Hipp's Superbirds J-3 Kitten

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J-3 Kitten
19-1192 Grover J3 Kitten (10668107174).jpg
J-3 Kitten at Caboolture Airfield.
Role Ultralight aircraft
National origin United States
Manufacturer Hipp's Superbirds
Designer Jessie Anglin
First flight 1986

The Hipp's Superbirds J-3 Kitten and related designs are a family of single-engined, single seat, high wing conventional landing gear-equipped aircraft available in kit form or as plans from Hipp's Superbirds of Saluda, North Carolina.[1][2][3][4]

The J-3, J-4 and Reliant designs are intended to have empty weights under 254 lb (115 kg) and fit into the US ultralight category. The remaining designs are heavier and fit into the US Experimental - Amateur-built category.[4]

Design and development[edit]

The Hipp's J-3, J-5 and Reliant are all very similar aircraft developed from the original J-4 and differing only in fuselage design and wingspan.[1]

All aircraft in the series have a 4130 steel tube fuselage and tail assembly. The wings are built from wood and both the fuselage and wings are covered with doped aircraft fabric. The engine cowlings are composite. Floats and skis are available. Construction times are estimated as 300 hours from the kit and 800 hours from plans.[1][4]

The wings of all the aircraft in the series are detachable for transport or storage.[2]

The aircraft in the series are described by reviewer Andre Cliche as being "docile, predictable and forgiving aircraft that can be handled safely by novice pilots."[1]

Operational history[edit]

The Reliant was first displayed at Oshkosh in 1987 where it received the Grand Champion and Charles Lindbergh awards.[4]

Variants[edit]

J-3 Kitten
Enclosed cockpit with cut-down rear turtle deck, standard empty weight 250 lb (113 kg), wingspan of 30.0 ft (9.14 m), standard engine Rotax 277 of 28 hp (21 kW). First flight 1986.[1][2][3][4]
J-4 Sportster
Open cockpit parasol wing with flat rear turtle deck, standard empty weight 242 lb (110 kg), wingspan of 28.0 ft (8.53 m), standard engine Rotax 277 of 28 hp (21 kW). First flight 1986.[1][2][3][4]
J-5 Super Kitten
J-5 Super Kitten
Enclosed cockpit with cut-down rear turtle deck, standard empty weight 250 lb (113 kg), wingspan of 30.0 ft (9.14 m), standard engine Rotax 447 of 40 hp (30 kW). First flight 1986. Includes extra fuel, landing gear shock absorbers, wheel pants and brakes.[2][4]
Super Sportster
Open cockpit parasol wing with flat rear turtle deck, standard empty weight 260 lb (118 kg), wingspan of 28.0 ft (8.53 m), standard engine Rotax 447 of 40 hp (30 kW). First flight 1986.[2][3]
Reliant
Enclosed cockpit with fast-back rear turtle deck, standard empty weight 254 lb (115 kg), wingspan of 30.0 ft (9.14 m), standard engine Rotax 277 of 28 hp (21 kW). First flight 1987.[1][2][3][4]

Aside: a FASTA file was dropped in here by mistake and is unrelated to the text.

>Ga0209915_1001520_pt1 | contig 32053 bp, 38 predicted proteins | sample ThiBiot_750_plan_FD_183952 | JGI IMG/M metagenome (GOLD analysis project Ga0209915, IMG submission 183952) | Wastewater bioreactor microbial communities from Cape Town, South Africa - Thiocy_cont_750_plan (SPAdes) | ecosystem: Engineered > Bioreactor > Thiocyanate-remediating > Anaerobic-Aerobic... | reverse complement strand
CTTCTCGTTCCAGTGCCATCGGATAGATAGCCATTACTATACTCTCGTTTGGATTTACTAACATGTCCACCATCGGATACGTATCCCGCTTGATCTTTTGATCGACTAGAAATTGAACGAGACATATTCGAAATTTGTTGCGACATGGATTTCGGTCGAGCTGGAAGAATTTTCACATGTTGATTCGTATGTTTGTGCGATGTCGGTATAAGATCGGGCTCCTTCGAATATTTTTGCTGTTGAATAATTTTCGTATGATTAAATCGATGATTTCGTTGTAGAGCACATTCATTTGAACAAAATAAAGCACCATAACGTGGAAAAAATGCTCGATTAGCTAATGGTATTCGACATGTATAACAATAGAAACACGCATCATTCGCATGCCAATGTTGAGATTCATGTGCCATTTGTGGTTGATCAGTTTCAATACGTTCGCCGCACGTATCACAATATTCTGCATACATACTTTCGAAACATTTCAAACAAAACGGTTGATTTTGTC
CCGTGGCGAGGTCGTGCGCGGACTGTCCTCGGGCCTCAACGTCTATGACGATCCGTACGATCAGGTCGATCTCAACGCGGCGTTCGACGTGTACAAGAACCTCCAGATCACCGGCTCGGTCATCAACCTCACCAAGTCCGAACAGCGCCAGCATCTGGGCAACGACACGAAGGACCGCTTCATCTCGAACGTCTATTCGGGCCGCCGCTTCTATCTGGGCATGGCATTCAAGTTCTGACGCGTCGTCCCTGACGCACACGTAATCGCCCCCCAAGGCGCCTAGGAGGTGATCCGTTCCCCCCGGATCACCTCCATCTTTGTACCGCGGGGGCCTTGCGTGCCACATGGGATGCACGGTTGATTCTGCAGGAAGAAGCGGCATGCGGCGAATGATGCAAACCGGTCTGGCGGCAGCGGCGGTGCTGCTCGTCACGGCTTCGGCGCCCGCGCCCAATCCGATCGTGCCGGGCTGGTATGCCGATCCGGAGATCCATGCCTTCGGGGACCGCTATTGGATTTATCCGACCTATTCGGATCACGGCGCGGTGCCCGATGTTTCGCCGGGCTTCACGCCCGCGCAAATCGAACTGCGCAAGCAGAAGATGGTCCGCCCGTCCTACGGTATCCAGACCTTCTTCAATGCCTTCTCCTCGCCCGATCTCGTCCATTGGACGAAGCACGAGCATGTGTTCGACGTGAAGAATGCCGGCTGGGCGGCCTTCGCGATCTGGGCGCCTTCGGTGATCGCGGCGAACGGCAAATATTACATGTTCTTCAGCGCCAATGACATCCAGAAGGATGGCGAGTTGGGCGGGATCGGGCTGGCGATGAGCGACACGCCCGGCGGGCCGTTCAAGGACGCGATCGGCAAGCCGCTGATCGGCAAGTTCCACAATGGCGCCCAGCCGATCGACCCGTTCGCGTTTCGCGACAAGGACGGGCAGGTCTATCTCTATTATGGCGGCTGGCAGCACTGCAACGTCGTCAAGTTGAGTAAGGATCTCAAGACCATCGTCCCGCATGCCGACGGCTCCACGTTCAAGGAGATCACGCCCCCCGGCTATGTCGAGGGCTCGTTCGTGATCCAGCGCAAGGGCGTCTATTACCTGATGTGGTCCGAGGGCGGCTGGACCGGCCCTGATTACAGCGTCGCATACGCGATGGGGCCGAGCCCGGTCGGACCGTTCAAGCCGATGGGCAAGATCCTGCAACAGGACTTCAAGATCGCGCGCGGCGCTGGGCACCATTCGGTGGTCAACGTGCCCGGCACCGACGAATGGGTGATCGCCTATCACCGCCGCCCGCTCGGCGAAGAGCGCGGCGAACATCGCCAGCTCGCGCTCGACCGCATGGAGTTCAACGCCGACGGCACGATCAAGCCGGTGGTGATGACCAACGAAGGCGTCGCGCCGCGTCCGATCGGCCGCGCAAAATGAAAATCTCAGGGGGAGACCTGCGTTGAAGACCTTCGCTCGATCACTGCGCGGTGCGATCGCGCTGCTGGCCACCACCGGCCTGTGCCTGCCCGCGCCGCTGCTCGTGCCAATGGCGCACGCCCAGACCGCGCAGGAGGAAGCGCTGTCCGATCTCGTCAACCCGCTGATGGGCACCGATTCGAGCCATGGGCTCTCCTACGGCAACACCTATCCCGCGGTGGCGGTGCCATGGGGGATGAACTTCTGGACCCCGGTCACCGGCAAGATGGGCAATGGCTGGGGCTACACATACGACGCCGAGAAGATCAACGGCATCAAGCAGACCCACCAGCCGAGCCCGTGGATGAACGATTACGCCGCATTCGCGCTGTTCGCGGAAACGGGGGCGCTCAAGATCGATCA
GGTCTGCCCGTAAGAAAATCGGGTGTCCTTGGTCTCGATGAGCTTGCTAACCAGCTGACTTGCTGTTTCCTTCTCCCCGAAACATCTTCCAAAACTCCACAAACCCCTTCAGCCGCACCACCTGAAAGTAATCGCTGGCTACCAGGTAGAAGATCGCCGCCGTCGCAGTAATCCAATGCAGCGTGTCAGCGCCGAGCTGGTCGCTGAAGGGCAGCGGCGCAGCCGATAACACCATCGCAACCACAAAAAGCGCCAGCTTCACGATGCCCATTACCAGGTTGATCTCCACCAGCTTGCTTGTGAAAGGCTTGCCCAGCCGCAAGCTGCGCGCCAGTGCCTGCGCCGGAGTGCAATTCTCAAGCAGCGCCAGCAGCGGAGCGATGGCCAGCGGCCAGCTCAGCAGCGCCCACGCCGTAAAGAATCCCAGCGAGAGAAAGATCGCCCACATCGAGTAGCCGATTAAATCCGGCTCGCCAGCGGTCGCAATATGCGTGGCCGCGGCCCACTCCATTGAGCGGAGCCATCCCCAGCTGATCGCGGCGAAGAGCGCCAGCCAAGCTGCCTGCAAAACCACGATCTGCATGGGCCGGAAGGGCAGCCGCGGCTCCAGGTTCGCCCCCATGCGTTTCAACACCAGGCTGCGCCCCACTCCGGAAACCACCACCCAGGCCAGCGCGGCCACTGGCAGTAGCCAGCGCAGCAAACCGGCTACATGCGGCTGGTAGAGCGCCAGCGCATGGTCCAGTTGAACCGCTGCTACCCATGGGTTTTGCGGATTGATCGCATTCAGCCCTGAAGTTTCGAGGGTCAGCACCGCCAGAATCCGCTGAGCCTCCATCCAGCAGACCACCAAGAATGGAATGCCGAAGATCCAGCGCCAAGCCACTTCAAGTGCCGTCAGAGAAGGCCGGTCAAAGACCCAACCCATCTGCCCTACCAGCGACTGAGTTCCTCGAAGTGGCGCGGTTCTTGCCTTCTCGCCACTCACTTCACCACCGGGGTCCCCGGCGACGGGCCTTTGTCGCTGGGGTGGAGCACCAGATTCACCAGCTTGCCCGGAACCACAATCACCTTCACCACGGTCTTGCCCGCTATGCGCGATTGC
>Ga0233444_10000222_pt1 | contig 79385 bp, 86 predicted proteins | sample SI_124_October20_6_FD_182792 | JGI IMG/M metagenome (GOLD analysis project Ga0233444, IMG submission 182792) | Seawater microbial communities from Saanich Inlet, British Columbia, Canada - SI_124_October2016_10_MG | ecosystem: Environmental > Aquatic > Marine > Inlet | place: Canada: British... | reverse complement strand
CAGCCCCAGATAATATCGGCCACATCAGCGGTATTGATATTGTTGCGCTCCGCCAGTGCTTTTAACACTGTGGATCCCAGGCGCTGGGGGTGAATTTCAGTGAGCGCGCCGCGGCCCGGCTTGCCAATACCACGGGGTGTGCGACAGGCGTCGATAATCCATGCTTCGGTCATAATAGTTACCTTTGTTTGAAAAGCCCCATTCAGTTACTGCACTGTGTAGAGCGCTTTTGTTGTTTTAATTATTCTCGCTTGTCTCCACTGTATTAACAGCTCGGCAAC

Reliant SX
Enclosed cockpit with fast-back rear turtle deck, standard empty weight 285 lb (129 kg), wingspan of 30.0 ft (9.14 m), standard engine Rotax 447 of 40 hp (30 kW). Includes extra fuel, landing gear shock absorbers, and wheel pants. First flight 1987.[2][3][4]

Specifications (J-3 Kitten)[edit]

Data from Cliche, Kitplanes and Purdy[1][2][3][4]

General characteristics

  • Crew: one
  • Length: 16 ft 3 in (4.95 m)
  • Wingspan: 30 ft 0 in (9.14 m)
  • Height: 5 ft 4 in (1.63 m)
  • Wing area: 120 sq ft (11 m2)
  • Empty weight: 250 lb (113 kg)
  • Gross weight: 500 lb (227 kg)
  • Fuel capacity: 5 US gallons (19 litres)
  • Powerplant: 1 × Rotax 277 single cylinder, two stroke aircraft engine, 28 hp (21 kW)

Performance

  • Maximum speed: 63 mph (101 km/h; 55 kn)
  • Cruise speed: 60 mph (97 km/h; 52 kn)
  • Stall speed: 24 mph (39 km/h; 21 kn)
  • Range: 138 mi; 222 km (120 nmi)
  • Rate of climb: 750 ft/min (3.8 m/s)
  • Wing loading: 4.17 lb/sq ft (20.4 kg/m2)

Avionics

  • none

See also[edit]

Aircraft of comparable role, configuration and era

References[edit]

  1. ^ a b c d e f g h Cliche, Andre: Ultralight Aircraft Shopper's Guide 8th Edition, page B-31. Cybair Limited Publishing, 2001. ISBN 0-9680628-1-4
  2. ^ a b c d e f g h i Downey, Julia: 1999 Kit Aircraft Directory, Kitplanes, Volume 15, Number 12, December 1998, page 51. Primedia Publications. ISSN 0891-1851
  3. ^ a b c d e f g Downey, Julia: 2008 Kit Aircraft Directory, Kitplanes, Volume 24, Number 12, December 2007, page 54-55. Primedia Publications. ISSN 0891-1851
  4. ^ a b c d e f g h i j Purdy, Don: AeroCrafter - Homebuilt Aircraft Sourcebook, page 175-176. BAI Communications. ISBN 0-9636409-4-1

External links[edit]